Thursday, July 26, 2012

Do you want discrimination with that?

This week, there’s been a big hullaballoo over the revelation that Chick-fil-A’s president, Dan Cathy, opposes same-sex marriage, and his foundation has donated about $3 million to anti-gay groups. Mayor Tom Menino of Boston sent a letter to Cathy that urges him to back out of his plans to open a new Chick-fil-A location in Boston. Menino writes, “There is no place for discrimination on Boston’s Freedom Trail and no place for your company alongside it.” Politicians in Chicago have made similar statements, while some religious conservative politicians have sadly named next Wednesday as “Chick-fil-A Appreciation Day.” While I am a big supporter of marriage equality, this letter does bring up some conflicting feelings.

My first reaction when I read the letter was that I wanted to give Mayor Mumbles a big ol’ hug. He is taking a stand against hate. The LGTBQ community needs leaders who will stand up for them like this and unabashedly support them. Some politicians might be too nervous that this sort of a stance will be too controversial and threaten their reelection, but Menino had the chutzpah to come out right away and say that, as one of the only states to allow same-sex marriage, we don’t like it when people work to destroy that, and that hatred is unacceptable.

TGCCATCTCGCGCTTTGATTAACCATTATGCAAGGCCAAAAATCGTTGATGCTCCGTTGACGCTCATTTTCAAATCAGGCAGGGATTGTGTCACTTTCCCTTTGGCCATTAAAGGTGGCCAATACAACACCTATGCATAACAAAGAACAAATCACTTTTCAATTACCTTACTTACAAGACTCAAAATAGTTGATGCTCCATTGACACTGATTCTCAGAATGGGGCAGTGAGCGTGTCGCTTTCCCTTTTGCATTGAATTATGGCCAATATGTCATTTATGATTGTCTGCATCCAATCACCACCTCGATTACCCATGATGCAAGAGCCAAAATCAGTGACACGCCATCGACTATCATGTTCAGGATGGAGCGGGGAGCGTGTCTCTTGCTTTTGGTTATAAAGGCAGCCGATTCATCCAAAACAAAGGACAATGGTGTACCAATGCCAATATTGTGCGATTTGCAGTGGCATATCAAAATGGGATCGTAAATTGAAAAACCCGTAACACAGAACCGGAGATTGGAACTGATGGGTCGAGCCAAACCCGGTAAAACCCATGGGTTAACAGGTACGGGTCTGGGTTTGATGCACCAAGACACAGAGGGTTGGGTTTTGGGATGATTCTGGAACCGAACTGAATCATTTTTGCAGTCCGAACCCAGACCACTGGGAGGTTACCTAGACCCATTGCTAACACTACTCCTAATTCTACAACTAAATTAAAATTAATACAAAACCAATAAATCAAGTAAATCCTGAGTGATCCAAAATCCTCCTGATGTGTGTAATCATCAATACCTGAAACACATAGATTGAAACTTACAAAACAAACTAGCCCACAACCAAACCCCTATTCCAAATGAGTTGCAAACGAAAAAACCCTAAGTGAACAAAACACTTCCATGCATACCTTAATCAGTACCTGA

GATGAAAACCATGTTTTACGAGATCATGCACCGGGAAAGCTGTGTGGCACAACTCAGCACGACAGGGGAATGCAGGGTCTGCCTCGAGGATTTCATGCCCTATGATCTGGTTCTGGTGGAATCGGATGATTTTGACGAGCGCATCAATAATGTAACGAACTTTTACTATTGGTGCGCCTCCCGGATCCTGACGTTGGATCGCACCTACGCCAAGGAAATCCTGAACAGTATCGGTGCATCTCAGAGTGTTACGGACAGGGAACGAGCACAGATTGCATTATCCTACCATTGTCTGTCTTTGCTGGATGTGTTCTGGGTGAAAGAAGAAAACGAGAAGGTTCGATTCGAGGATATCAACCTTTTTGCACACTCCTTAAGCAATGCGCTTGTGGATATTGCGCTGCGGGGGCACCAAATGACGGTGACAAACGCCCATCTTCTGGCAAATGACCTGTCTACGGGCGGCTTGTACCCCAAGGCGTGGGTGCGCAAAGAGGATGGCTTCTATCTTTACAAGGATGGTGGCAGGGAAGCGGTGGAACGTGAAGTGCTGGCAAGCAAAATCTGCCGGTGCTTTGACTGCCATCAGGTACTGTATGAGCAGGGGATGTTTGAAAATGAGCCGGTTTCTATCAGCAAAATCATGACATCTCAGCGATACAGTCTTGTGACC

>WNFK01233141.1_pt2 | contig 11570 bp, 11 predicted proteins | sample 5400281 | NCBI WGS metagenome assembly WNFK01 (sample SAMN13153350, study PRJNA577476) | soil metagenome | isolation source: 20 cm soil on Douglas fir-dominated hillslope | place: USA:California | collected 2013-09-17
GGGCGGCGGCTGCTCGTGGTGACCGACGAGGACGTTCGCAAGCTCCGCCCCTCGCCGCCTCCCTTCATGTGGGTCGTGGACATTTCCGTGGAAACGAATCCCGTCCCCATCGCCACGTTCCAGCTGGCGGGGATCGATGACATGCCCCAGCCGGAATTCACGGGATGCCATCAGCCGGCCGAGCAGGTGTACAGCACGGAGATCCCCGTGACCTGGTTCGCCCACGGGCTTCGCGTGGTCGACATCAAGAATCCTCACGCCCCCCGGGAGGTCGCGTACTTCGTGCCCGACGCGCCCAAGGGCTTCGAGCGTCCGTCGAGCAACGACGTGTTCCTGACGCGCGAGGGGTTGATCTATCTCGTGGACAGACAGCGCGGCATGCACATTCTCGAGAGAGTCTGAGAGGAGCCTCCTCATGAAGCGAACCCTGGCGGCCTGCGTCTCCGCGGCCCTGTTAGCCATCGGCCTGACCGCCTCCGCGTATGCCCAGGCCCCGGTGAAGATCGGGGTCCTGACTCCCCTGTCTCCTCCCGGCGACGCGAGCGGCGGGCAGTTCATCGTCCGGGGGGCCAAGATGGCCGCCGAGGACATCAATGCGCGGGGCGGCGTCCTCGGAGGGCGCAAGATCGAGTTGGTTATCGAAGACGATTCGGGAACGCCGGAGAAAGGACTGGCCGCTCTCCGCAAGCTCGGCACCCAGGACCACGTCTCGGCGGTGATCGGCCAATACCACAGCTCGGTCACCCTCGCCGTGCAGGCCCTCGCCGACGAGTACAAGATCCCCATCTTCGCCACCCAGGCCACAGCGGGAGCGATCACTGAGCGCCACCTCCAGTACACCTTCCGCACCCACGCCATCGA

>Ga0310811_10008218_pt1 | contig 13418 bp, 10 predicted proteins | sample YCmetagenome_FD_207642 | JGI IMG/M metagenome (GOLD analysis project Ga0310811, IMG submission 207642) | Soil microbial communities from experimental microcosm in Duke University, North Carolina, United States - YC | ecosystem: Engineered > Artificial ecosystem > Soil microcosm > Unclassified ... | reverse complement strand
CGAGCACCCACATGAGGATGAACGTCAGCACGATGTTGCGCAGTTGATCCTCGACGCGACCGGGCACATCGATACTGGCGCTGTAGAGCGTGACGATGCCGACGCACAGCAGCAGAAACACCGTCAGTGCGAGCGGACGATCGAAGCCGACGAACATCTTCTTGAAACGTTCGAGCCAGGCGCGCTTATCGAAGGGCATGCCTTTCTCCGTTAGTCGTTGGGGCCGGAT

On the other hand, I recognize that by wanting to prevent Chick-fil-A from opening a location here, Menino can also be seen as being guilty of discrimination. Is it really the place for our government to get involved with what businesses can open where based on their beliefs? I believe the answer is no. After all, the Constitution defends your right to be a bigoted asshole, and to express those beliefs out loud. I certainly cannot stand Cathy’s use of religion as an excuse for hatred (that’s a whole other discussion for another day), but in the end, the man has a right to his beliefs. If the company were discriminatory towards its employees or customers, then that would be a problem that would make it essential to ban them here. However, that does not seem to be the case. As a result, we cannot get on this slippery slope of banning companies based on their beliefs and who they donate money to, for letting the government tell people what they can and cannot believe in is a dangerous thing. I will point out though that Menino’s letter wisely did not say that he would take action against banning the company from Boston, only that it urged the company to back out of its plans and said that this is not the place for them. This is fine, so long as he stays away from thwarting their business plans with anything beyond words.